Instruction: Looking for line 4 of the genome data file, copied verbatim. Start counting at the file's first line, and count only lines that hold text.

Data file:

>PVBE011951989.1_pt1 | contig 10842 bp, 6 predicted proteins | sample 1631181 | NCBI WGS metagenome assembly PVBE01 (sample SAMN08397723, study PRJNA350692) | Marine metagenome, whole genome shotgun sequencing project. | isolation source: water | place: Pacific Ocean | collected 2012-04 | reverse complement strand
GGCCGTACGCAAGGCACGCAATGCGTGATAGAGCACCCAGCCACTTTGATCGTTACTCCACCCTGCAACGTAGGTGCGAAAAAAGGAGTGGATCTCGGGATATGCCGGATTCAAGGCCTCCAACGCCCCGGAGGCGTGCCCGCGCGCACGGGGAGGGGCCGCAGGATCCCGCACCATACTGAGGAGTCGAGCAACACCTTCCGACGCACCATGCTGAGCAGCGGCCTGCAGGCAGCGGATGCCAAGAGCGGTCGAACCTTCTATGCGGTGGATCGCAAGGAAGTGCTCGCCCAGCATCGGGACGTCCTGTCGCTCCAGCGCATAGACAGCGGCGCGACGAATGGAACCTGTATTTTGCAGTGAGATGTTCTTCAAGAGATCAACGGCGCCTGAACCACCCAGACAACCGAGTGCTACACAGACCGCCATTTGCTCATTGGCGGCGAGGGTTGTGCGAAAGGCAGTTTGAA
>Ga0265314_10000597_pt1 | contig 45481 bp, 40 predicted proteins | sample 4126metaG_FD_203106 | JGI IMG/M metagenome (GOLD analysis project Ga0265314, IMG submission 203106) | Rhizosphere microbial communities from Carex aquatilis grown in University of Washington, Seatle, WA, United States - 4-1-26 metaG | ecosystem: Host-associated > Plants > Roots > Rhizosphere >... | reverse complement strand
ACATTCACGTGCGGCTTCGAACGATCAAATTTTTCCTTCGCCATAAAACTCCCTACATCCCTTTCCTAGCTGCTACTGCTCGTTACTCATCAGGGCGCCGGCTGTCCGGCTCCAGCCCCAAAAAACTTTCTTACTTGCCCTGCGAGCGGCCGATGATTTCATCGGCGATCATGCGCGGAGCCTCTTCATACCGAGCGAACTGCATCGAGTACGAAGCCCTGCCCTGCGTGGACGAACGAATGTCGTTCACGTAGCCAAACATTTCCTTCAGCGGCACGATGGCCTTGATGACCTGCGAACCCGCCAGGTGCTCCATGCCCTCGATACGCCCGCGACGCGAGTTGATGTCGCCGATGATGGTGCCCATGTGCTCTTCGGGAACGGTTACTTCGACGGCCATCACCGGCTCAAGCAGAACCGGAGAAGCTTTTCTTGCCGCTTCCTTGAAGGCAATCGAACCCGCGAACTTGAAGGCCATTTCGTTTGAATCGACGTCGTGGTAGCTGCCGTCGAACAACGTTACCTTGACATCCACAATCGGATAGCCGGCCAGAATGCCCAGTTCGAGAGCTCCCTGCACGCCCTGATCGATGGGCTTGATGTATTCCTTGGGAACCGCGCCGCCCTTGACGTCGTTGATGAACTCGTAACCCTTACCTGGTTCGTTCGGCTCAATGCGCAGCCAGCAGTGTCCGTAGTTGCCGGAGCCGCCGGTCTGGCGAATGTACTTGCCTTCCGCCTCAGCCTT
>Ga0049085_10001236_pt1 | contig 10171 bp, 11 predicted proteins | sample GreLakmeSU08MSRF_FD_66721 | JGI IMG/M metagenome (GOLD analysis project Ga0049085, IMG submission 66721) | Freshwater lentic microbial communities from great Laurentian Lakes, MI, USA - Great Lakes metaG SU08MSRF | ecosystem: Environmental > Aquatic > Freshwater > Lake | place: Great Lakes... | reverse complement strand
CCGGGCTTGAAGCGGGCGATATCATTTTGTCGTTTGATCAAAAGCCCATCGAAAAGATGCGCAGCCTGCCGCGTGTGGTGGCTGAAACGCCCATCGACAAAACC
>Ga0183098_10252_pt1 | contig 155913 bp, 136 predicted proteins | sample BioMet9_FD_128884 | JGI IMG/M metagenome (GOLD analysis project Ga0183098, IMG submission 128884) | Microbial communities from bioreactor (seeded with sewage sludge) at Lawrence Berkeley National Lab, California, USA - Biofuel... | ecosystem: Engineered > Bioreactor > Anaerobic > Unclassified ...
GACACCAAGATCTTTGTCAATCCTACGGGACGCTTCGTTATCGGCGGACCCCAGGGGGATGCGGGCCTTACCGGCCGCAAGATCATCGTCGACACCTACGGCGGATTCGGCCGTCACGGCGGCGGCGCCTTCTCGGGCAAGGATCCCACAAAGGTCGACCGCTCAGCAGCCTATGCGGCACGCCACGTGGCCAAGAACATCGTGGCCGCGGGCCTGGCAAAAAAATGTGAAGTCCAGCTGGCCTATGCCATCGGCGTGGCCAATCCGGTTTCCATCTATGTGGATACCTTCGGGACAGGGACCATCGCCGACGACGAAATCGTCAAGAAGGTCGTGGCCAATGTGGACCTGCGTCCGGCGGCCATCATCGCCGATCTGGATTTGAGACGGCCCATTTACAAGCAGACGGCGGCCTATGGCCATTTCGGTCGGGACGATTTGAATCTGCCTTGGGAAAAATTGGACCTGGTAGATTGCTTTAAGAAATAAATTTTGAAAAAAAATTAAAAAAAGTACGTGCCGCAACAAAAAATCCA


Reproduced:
ACATTCACGTGCGGCTTCGAACGATCAAATTTTTCCTTCGCCATAAAACTCCCTACATCCCTTTCCTAGCTGCTACTGCTCGTTACTCATCAGGGCGCCGGCTGTCCGGCTCCAGCCCCAAAAAACTTTCTTACTTGCCCTGCGAGCGGCCGATGATTTCATCGGCGATCATGCGCGGAGCCTCTTCATACCGAGCGAACTGCATCGAGTACGAAGCCCTGCCCTGCGTGGACGAACGAATGTCGTTCACGTAGCCAAACATTTCCTTCAGCGGCACGATGGCCTTGATGACCTGCGAACCCGCCAGGTGCTCCATGCCCTCGATACGCCCGCGACGCGAGTTGATGTCGCCGATGATGGTGCCCATGTGCTCTTCGGGAACGGTTACTTCGACGGCCATCACCGGCTCAAGCAGAACCGGAGAAGCTTTTCTTGCCGCTTCCTTGAAGGCAATCGAACCCGCGAACTTGAAGGCCATTTCGTTTGAATCGACGTCGTGGTAGCTGCCGTCGAACAACGTTACCTTGACATCCACAATCGGATAGCCGGCCAGAATGCCCAGTTCGAGAGCTCCCTGCACGCCCTGATCGATGGGCTTGATGTATTCCTTGGGAACCGCGCCGCCCTTGACGTCGTTGATGAACTCGTAACCCTTACCTGGTTCGTTCGGCTCAATGCGCAGCCAGCAGTGTCCGTAGTTGCCGGAGCCGCCGGTCTGGCGAATGTACTTGCCTTCCGCCTCAGCCTT